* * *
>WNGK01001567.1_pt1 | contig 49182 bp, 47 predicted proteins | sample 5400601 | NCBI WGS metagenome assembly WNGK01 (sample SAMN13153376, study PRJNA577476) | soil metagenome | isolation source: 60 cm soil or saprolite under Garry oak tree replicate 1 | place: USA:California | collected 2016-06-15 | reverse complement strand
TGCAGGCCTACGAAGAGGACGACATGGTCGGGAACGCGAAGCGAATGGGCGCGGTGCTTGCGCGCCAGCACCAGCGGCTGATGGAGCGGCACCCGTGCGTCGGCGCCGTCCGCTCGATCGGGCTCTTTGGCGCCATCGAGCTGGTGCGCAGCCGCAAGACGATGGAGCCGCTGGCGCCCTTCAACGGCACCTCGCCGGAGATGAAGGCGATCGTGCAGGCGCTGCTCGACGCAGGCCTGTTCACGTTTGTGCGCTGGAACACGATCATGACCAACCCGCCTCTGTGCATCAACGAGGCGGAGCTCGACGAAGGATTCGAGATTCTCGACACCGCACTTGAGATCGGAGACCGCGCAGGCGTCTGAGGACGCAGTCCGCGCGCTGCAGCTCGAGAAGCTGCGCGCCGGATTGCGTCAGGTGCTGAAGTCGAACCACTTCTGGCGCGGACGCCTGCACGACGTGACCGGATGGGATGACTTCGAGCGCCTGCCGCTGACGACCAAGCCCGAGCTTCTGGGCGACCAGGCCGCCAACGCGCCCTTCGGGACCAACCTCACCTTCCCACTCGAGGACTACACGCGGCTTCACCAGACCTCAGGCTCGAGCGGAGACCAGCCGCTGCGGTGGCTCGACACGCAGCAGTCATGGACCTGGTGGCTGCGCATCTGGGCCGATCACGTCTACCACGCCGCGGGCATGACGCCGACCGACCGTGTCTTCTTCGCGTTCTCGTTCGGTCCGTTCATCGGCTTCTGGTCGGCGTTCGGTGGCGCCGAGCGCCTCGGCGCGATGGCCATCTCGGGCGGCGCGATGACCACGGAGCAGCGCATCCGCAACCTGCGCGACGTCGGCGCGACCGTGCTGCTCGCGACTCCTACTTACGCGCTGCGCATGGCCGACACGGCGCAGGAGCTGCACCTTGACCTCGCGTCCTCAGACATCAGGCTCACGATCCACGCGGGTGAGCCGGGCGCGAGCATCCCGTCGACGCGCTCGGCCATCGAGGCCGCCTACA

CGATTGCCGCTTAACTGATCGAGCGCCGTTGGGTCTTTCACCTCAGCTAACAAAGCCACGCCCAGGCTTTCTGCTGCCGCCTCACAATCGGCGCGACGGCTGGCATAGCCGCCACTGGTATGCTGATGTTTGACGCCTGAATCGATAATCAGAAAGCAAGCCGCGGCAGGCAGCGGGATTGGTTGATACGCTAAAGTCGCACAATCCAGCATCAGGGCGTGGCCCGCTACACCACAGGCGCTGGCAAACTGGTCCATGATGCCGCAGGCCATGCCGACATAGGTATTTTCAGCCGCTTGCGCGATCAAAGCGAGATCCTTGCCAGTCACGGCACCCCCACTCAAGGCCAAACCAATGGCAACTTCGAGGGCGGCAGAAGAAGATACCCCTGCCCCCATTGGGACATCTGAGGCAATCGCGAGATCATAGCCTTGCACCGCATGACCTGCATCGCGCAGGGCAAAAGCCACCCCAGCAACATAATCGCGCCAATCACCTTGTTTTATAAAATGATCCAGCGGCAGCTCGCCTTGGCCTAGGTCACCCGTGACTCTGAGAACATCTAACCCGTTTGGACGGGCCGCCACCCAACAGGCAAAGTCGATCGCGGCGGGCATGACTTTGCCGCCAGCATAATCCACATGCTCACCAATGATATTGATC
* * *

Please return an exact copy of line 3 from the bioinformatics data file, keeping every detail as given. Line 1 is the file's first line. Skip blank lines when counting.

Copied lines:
CGATTGCCGCTTAACTGATCGAGCGCCGTTGGGTCTTTCACCTCAGCTAACAAAGCCACGCCCAGGCTTTCTGCTGCCGCCTCACAATCGGCGCGACGGCTGGCATAGCCGCCACTGGTATGCTGATGTTTGACGCCTGAATCGATAATCAGAAAGCAAGCCGCGGCAGGCAGCGGGATTGGTTGATACGCTAAAGTCGCACAATCCAGCATCAGGGCGTGGCCCGCTACACCACAGGCGCTGGCAAACTGGTCCATGATGCCGCAGGCCATGCCGACATAGGTATTTTCAGCCGCTTGCGCGATCAAAGCGAGATCCTTGCCAGTCACGGCACCCCCACTCAAGGCCAAACCAATGGCAACTTCGAGGGCGGCAGAAGAAGATACCCCTGCCCCCATTGGGACATCTGAGGCAATCGCGAGATCATAGCCTTGCACCGCATGACCTGCATCGCGCAGGGCAAAAGCCACCCCAGCAACATAATCGCGCCAATCACCTTGTTTTATAAAATGATCCAGCGGCAGCTCGCCTTGGCCTAGGTCACCCGTGACTCTGAGAACATCTAACCCGTTTGGACGGGCCGCCACCCAACAGGCAAAGTCGATCGCGGCGGGCATGACTTTGCCGCCAGCATAATCCACATGCTCACCAATGATATTGATC